The Emergence of Neorealism

Ladri di biciclette (Bicycle Thieves), 1948


“We were emerging from the tragedy of the war. We had all taken part in it, for we were all its victims. I sought only to picture the essence of things. I had absolutely no interest in telling a romanticized tale along the usual lines of film drama. The actual facts were each more dramatic than any screen cliché.”

– Roberto Rossellini, famed neorealist director (Quandt)

Riso amaro (Bitter Rice), 1949

Neorealism came about as both a response to the high-gloss, fantasy pre-war films and in response to the brutality of the war. The great contrast between Fascist filmmaking and neorealism reflects changes in Italian society in which the filmmakers themselves were enmeshed. In both the stories portrayed and the techniques used, these films were to reflect the gritty day-to-day lives of real Italian people. Filmmakers broke away from the confines of the studio and took their cameras to the street, filming on location with natural light. Casting typically consisted of unknowns who had never worked in film, although stars of the stage and cinema could be seen as well. The cinematography was minimal as well, preferring to be invisible; directors no longer relied on creative cuts and dream sequences, instead choosing to film much as a documentarian would (Quandt).

La terra trema (The Earth Trembles), 1948

However, rarely do the movies fulfill all of these requirements, instead blending the realist look with melodramatic storylines to explore philosophical questions about morality in daily life and demonstrate the horrors of reality in wartime Italy. To read more about the types of stories depicted in these films, I drew up a list of the must-see neorealist films, including synopses, HERE.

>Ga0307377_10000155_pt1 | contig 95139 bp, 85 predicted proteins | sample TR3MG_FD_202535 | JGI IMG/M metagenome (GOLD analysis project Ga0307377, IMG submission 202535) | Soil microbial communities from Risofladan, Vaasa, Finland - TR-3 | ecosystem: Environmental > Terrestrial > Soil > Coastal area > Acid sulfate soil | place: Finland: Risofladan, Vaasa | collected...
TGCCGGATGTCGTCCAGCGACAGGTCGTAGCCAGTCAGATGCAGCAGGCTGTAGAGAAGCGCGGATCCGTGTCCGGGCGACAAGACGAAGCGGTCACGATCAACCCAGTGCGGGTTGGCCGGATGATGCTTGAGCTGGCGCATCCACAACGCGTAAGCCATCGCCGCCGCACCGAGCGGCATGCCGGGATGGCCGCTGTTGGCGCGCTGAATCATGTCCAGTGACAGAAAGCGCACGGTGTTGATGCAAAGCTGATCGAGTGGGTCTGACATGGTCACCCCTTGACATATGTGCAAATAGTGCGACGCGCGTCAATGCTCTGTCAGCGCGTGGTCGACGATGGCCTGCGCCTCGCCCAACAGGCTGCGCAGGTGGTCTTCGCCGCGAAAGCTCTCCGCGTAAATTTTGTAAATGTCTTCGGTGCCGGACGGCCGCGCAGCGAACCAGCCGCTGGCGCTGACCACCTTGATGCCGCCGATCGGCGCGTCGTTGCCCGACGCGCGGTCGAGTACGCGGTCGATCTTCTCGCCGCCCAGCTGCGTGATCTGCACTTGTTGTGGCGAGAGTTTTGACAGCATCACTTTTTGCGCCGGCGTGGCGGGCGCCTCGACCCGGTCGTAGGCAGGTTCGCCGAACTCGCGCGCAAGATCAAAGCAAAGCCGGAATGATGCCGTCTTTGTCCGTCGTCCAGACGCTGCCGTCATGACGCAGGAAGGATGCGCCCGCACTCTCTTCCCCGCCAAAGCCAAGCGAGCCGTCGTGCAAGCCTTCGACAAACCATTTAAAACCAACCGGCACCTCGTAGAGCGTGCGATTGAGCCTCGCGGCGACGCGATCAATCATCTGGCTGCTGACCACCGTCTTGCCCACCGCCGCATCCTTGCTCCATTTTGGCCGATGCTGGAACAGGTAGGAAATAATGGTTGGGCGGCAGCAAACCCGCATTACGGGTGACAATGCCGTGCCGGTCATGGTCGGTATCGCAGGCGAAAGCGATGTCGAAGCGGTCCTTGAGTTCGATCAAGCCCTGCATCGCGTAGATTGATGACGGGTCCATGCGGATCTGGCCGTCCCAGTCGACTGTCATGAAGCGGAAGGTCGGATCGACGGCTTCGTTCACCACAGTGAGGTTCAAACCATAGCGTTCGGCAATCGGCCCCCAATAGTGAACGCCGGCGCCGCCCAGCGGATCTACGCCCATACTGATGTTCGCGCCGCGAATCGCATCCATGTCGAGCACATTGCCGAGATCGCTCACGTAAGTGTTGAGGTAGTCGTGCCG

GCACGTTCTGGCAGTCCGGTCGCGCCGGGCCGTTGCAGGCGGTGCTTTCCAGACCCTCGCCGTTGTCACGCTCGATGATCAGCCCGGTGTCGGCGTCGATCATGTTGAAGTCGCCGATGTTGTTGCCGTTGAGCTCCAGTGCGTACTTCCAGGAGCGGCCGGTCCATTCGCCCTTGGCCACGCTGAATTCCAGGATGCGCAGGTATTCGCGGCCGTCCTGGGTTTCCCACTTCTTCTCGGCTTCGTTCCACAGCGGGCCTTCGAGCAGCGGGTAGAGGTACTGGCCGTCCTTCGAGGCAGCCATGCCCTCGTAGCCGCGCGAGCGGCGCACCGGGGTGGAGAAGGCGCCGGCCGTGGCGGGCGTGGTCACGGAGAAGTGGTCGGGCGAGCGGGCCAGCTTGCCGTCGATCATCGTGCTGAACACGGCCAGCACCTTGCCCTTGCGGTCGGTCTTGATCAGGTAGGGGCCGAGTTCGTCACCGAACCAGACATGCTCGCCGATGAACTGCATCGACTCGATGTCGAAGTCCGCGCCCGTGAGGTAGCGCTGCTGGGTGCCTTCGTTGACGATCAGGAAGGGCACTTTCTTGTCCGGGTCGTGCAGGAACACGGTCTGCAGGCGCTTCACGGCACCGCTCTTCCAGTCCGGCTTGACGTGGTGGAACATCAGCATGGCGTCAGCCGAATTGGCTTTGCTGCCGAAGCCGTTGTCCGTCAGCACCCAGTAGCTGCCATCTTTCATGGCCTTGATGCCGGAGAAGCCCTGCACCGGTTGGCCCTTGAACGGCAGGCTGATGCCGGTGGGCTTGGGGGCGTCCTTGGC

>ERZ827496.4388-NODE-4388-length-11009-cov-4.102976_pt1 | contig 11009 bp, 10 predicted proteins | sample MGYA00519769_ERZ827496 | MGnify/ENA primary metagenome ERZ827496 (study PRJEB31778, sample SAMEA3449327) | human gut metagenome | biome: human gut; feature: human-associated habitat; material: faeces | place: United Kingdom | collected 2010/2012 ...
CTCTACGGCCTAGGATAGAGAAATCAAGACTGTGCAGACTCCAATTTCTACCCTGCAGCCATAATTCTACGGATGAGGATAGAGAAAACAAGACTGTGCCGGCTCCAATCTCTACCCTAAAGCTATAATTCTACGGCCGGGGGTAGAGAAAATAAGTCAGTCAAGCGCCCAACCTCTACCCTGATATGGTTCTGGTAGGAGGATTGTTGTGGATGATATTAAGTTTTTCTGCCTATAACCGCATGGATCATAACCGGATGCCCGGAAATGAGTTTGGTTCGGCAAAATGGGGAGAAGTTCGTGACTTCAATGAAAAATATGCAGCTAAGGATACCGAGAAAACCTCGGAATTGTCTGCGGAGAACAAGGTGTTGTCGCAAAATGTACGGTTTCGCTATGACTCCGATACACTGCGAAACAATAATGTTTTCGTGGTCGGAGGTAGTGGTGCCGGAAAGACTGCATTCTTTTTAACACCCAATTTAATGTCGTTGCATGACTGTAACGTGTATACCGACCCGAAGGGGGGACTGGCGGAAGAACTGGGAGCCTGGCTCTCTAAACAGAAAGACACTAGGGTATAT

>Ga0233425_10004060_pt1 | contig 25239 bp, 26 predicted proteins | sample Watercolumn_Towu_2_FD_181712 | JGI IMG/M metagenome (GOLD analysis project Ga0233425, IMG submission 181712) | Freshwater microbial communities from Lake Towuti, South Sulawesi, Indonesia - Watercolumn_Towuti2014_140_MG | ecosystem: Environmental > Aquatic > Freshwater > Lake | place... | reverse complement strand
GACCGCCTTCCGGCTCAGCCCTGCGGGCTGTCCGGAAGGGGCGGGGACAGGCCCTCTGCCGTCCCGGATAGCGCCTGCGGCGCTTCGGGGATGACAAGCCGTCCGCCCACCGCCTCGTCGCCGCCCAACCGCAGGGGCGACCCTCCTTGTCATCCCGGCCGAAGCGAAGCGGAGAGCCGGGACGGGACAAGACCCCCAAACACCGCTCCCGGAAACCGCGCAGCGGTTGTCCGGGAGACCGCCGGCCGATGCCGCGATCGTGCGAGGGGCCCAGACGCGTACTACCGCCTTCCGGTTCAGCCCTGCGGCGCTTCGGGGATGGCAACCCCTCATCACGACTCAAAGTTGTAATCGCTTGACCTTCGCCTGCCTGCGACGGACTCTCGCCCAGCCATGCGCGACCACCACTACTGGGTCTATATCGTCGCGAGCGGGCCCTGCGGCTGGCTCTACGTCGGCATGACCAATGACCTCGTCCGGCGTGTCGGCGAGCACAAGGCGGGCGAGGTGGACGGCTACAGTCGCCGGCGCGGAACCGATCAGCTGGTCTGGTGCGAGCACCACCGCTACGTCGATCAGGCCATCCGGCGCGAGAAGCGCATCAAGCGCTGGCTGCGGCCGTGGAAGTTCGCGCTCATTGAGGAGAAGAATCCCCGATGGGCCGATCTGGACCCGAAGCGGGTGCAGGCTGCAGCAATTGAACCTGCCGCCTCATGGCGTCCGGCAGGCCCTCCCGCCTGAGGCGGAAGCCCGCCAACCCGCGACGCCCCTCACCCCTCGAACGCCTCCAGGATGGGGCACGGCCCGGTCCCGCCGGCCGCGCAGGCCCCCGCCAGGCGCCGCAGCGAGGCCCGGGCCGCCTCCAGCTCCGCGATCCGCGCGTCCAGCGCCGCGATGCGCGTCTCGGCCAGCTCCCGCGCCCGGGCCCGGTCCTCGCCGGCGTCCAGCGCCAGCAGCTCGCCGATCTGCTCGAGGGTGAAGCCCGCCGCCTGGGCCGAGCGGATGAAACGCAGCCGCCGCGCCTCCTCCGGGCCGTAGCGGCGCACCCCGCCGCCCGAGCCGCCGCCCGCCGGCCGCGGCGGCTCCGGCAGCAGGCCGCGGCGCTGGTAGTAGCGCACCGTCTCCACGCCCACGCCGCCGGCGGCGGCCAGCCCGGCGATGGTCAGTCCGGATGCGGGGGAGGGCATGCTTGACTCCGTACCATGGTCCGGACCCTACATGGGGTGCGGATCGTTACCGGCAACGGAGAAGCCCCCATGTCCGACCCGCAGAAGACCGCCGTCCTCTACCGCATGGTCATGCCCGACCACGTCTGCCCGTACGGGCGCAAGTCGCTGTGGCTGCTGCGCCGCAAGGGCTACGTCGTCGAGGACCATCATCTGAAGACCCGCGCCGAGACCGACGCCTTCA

Vittorio De Sica, director of neorealist classics like Ladri di biciclette (Bicycle Thieves) and Sciuscià (Shoeshine), commented:

The experience of the war was decisive for us all. Each felt the mad desire to throw away all the old stories of the Italian cinema, to plant the camera in the midst of real life, in the midst of all that struck our astonished eyes. We sought to liberate ourselves from the weight of our sins, we wanted to look ourselfes in the face and tell ourselves the truth, to discover what we really were, and to seek salvation… Shoeshine was a small stone, a very small stone, contributed to the moral reconstruction of our country” (Marcus).

The films, whether concerned with the war directly or simply the in and outs of daily life in Italy, allowed the filmmakers to express much of what they were forbidden to explore in Fascist Italy. The renewed feeling of by Italian filmmakers directly reflects the atmosphere of reconstruction in postwar Italy, and therefore, the “rebirth of the Italian national identity will thus owe as much to the cinema as it does to the various political and cultural movements we normally associate with the rise of a new social order” (Marcus xv). This leads one to ponder: if cinema in Italy could so accurately reflect the status of Italy following World War II, can the depictions of gender and sexuality in films like Roma, città aperta and Paisà, for example, reflect the lives of real Italian women? Or are these women’s stories ignored or amplified in order to attain the goals of the male filmmakers? As feminist critiques and research on this matter have proven scarce, I will employ this blogging exercise as a way to delve into these same questions.


Marcus, Millicent. Italian Film in the Light of Neorealism. Princeton: Princeton University Press, 1986. Print.

Quandt, James. “Roberto Rossellini’s War Trilogy: Myth and Manipulation.” Roberto Rossellini’s War Trilogy. (2009): 11-19. DVD.

NOTE: The Quandt  source above is from a booklet of essays in the 2009 Criterion Boxset of Rossellini’s films. I was unsure of how to cite such a source.


Bicycle Thieves, Bitter Rice, & The Earth Trembles / Umberto D.


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